Last month, Facebook launched an update to its search experience enabling users to search keywords and get actual posts as results. This is arguably the most significant search feature Facebook has ever added beyond he ability to find a person or Page. It enables you to see what others have said about any given topic.
When Facebook made its update, it also dropped Bing from the equation. Microsoft’s search engine used to supplement Facebook’s results with more from the web. Facebook no longer includes web results at all. Moz (formerly SEOmoz) co-founder Rand Fishkin thinks that may change, and that Facebook might just do it itself.
Might Facebook Take On The Web?
In his 10 Predictions for the Marketing World in 2015 post, Fishkin said, “2015 will be the year Facebook begins including some form of web content (not on Facebook’s site) in their search functionality. Facebook severed their search relationship with Bing in 2014, and I’m going to make a very risky prediction that in 2015, we’ll see Facebook’s new search emerge and use some form of non-Facebook web data. Whether they’ll actually build their own crawler or merely license certain data from outside their properties is another matter, but I think Facebook’s shown an interest in getting more sophisticated with their ad offerings, and any form of search data/history about their users would provide a powerful addition to what they can do today.”
We reached out to Fishkin, a thirteen-year veteran in search marketing, for some additional thoughts on Facebook’s search efforts.
“With Bing, Facebook was simply showing external results (like a metasearch engine),” he tells WebProNews. “I think if they use their own crawlers to gather data and a system to serve it, there will be a more holistic, cohesive experience, likely biased/filtered by some of the things Facebook knows about the user(s) doing the searching.”
Are Facebook’s Changes Having An Impact?
Facebook’s recent search improvements are certainly significant in functionality. But are they having a significant impact on how people find information so far? Will they more so in the future?
Fishkin says, “No, and I think in the next few years, the answer will continue to be mostly no (at least if we’re talking about websearch kinds of information vs. ‘where’s my friend’s party Friday night?’ or ‘What does so-and-so’s new boyfriend look like?’). But, long term, I think there’s a possibility. If their early efforts show promise and a direction, I think we can extrapolate from there. For now, I’m not sold.”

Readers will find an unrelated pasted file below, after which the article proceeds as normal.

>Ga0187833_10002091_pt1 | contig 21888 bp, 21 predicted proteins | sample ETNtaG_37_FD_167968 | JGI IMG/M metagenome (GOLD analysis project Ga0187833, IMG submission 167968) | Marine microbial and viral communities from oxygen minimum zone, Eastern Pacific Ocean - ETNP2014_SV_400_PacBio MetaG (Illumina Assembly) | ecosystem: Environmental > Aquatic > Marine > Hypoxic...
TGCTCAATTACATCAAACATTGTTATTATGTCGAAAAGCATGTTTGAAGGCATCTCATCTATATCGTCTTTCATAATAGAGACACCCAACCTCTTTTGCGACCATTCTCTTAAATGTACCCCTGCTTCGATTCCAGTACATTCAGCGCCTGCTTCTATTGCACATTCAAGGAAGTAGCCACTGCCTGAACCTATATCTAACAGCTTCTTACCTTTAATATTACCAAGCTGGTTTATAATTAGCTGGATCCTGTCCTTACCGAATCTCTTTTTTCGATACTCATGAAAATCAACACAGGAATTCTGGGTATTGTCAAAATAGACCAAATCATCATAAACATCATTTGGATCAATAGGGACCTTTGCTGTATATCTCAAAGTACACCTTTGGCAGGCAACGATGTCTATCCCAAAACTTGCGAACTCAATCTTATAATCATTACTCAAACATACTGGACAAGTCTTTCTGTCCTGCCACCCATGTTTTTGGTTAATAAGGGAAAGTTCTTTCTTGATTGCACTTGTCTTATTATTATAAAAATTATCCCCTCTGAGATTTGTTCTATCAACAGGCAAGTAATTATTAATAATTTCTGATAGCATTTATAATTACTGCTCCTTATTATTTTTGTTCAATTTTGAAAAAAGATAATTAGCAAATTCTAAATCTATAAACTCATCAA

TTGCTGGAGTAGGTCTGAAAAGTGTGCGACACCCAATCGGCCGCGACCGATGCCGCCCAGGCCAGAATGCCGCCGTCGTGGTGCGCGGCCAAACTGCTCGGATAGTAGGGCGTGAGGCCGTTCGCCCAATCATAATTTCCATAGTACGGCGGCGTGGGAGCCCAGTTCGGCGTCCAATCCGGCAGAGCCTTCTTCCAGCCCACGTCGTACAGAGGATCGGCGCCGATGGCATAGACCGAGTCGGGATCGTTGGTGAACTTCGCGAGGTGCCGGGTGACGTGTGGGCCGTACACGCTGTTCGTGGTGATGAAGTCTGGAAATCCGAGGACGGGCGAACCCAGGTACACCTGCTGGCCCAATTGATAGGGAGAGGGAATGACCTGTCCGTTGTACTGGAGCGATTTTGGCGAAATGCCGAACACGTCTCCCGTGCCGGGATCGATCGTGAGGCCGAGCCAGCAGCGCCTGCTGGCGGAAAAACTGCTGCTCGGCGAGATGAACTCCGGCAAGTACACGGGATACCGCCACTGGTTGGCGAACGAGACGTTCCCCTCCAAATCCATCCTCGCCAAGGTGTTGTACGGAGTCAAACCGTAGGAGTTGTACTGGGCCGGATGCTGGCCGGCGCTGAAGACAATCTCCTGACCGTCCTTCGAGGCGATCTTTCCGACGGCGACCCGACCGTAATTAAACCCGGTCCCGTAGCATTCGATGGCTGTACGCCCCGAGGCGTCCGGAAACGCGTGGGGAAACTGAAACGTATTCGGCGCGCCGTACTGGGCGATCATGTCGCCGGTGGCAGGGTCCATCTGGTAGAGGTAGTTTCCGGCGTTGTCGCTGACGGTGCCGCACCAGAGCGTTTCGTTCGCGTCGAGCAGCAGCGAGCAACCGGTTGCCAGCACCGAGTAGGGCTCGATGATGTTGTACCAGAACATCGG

Facebook has been releasing a lot of standalone apps. Among these are dedicated apps for messaging, for managing Pages, and for Groups. Would they launch a dedicated search app? Should they?
“No and probably no,” Fishkin says. “I think Facebook’s castle is their social graph and the private postings of people to whom other people are connected. They should continue to release products and apps that help build that moat, but for right now, broad search doesn’t fit that world, IMO.”
Advice for businesses for increasing visibility in Facebook search
Regardless of whether or not people are actively using it as such, Facebook search gives users new ways of obtaining information. This must mean that businesses, who have suffered drastic declines in organic reach in the News Feed, have some new opportunities to get in front of those actually searching. Fishkin’s advice is as follows.
“Do remarkable things that people on Facebook want to talk about and share,” he says. “And if that’s too much, at least make sure all your business details are as up-to-date and accurate as possible on Facebook, and that you’re sharing things your followers/fans on that network will actually care about (even if that’s only a few times a year). Just make sure you don’t make Facebook the center of your online promotional efforts – save that for your website and use Facebook to drive traffic to it. You should never build your castle in someone else’s walled garden.”
I think a lot of people learned that lesson the hard way over the past year.
Image via Moz